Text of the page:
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You get 12 Subsidized LPG Cylinders and You’re Paying For It Anyway



And the populist policies are back.

With the government realizing that elections can be won by bribing people, the number of subsidized cylinders has been raised to 12, from 9 a year. This is just election targeting because the average consumption of cooking gas in India is about 6.9 cylinders per year per household.

The subsidized price is around Rs. 414 per cylinder, while market prices are way higher at around Rs. 1241 per cylinder.

Secondly the subsidy which was to be paid directly into bank accounts linked through Aadhaar, has been suspended, it seems. This is again ludicrous – a direct transfer is way more transparent and less prone to corruption than to hand out money into oil companies as a subsidy, but the latter is easier to rig to siphon out money. Guess which one’s being chosen now?

The next government that says it will reinstate the 9 cylinder limit and go back to aadhaar based payments will get my vote.

Obviously, we’re going to pay for the subsidy, collectively. That income tax you hate to pay will need to pay.

Rajan Not Happy

RBI Governor Raghuram Rajan isn’t happy about this. The RBI has been screaming from the rooftops, no scratch that, the most they will do is write a report in bold font. They have been writing in bold fonts that these subsidies are distortionary, and that the fiscal problem of funding these subsidies remains a huge burden. Moily says the extra cylinders will cost just Rs. 5,000 cr. per year but it does distort prices by keeping LPG cheaper than it should be (and only the middle-class and rich are able to benefit as the poor can’t get a connection!)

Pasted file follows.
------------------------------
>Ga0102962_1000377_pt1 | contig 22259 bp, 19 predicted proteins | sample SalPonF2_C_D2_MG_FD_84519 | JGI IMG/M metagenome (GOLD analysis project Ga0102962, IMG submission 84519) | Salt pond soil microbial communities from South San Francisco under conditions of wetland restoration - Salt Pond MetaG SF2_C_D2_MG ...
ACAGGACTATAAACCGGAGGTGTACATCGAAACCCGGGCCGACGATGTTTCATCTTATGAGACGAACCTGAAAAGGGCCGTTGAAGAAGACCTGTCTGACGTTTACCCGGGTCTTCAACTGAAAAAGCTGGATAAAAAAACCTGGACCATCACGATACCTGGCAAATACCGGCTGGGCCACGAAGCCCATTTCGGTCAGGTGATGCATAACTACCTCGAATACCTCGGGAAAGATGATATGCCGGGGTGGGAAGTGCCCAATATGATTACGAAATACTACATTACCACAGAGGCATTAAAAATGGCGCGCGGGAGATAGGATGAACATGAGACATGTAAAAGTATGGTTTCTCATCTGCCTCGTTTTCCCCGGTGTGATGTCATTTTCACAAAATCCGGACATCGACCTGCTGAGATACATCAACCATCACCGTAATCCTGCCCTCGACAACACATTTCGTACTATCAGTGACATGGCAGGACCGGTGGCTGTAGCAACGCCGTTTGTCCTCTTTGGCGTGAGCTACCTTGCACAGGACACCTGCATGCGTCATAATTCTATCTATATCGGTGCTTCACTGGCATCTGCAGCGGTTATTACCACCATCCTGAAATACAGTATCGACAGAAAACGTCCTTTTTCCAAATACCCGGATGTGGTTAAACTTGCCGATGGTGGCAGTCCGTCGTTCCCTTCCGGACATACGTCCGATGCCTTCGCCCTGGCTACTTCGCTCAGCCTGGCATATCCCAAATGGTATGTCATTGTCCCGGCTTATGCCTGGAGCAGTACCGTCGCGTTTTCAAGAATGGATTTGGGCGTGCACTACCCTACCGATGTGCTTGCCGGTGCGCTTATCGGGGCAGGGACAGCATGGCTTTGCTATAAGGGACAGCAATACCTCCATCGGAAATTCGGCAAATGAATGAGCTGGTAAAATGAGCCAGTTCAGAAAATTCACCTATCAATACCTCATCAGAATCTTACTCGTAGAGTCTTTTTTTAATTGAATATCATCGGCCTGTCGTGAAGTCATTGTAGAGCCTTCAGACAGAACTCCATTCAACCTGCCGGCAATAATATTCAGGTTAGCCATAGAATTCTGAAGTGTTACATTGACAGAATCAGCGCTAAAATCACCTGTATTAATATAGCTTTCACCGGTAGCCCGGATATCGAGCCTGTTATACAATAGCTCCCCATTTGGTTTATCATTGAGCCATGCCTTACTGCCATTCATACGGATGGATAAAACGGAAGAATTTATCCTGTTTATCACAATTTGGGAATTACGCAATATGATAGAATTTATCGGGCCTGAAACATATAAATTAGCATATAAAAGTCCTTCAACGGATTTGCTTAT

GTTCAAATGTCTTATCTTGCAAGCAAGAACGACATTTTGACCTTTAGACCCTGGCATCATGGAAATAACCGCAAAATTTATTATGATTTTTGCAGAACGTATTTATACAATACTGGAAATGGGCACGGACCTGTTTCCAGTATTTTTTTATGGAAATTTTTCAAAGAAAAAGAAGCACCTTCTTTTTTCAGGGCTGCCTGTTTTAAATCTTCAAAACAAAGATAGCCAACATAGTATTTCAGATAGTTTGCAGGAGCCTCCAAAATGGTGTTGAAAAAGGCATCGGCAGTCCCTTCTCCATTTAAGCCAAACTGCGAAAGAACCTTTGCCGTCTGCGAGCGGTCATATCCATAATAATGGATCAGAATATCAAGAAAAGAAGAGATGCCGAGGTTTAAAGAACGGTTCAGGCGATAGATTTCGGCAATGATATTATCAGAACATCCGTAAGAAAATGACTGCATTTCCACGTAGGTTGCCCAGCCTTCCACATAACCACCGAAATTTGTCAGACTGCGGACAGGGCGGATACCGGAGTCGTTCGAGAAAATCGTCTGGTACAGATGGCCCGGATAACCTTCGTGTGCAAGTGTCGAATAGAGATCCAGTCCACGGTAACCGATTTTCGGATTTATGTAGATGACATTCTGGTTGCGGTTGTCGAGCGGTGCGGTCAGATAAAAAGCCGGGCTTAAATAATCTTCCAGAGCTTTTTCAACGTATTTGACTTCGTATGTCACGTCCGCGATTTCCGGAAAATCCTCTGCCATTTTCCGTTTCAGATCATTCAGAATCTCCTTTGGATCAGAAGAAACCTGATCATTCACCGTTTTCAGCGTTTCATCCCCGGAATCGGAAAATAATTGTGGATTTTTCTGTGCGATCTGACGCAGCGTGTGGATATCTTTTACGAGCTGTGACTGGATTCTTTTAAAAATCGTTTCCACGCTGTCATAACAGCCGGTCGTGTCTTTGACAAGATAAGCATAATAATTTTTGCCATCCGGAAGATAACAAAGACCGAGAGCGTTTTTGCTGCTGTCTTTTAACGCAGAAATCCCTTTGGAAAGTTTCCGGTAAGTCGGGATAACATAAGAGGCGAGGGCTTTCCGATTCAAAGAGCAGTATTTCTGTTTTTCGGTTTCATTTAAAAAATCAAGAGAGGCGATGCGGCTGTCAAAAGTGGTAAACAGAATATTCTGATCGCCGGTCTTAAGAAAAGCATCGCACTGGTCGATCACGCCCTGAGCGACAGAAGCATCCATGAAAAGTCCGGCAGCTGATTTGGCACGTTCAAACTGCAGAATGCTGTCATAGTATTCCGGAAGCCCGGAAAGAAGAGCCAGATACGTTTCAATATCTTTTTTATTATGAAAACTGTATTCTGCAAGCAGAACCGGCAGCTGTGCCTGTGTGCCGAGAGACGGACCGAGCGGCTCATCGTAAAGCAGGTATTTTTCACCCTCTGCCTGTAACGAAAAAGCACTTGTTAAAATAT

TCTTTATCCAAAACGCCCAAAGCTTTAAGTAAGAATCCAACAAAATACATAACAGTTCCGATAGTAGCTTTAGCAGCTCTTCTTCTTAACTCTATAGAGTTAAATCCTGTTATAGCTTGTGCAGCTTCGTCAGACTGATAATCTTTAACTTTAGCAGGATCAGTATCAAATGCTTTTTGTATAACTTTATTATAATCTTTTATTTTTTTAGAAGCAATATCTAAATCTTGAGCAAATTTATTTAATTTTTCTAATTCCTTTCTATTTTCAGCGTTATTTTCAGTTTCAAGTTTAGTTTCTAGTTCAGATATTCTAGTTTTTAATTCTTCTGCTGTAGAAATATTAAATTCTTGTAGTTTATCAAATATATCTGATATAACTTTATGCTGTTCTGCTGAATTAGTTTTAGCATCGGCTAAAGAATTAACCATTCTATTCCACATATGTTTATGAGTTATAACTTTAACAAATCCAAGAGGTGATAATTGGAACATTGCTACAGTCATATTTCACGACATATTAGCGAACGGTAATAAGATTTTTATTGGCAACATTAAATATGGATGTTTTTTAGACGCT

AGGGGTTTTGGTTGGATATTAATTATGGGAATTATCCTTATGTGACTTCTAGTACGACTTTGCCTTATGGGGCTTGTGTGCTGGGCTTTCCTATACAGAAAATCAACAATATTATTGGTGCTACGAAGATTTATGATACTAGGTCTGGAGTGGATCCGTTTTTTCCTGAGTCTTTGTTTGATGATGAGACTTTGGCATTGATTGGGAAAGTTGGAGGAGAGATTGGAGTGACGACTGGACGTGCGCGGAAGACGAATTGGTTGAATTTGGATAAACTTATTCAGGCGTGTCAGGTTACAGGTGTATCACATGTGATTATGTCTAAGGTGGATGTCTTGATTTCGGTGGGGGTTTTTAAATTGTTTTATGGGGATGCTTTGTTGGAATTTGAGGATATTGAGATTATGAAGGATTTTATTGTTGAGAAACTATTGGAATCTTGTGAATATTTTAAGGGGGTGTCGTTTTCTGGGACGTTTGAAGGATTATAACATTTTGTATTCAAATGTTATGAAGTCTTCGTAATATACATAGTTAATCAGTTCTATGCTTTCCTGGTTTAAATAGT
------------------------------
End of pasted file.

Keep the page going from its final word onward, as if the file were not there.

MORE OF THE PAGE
“But beyond a certain point, you are reaching people who can well afford to pay for it. Now whose pocket is it coming from? It’s coming from the pockets of people who are getting subsidised.”

When asked again, Rajan said that they were “going from 87% of the population to 97% of the population. If you are subsidising 97% of the population, you are basically subsidising people who are paying for it themselves”.

I like straight talk, and I must say I’m impressed, even with all my cribs about the RBI.

Impact: 5,000 cr. is probably understated. Of about 10 cr. households getting cylinders, the Rs. 800 subsidy per cylinder itself is Rs. 8,000 cr, for a single extra cylinder. However, given the Indian average is 6.9, many will not use that extra three (I won’t, for instance, as I need a cylinder once every 45 days or so, which is 9 a year).

The fiscal issue is not that this has been done, but that now other departments will demand their own subsidies. Free food, free water, free electricity – and a costly fiscal nightmare for the next government – are probably now fair game. A new government, especially a coalition, will find it politically difficult to remove these freebies, so they’ll stay. In the name of governance, our policymakers are stealing from our future.


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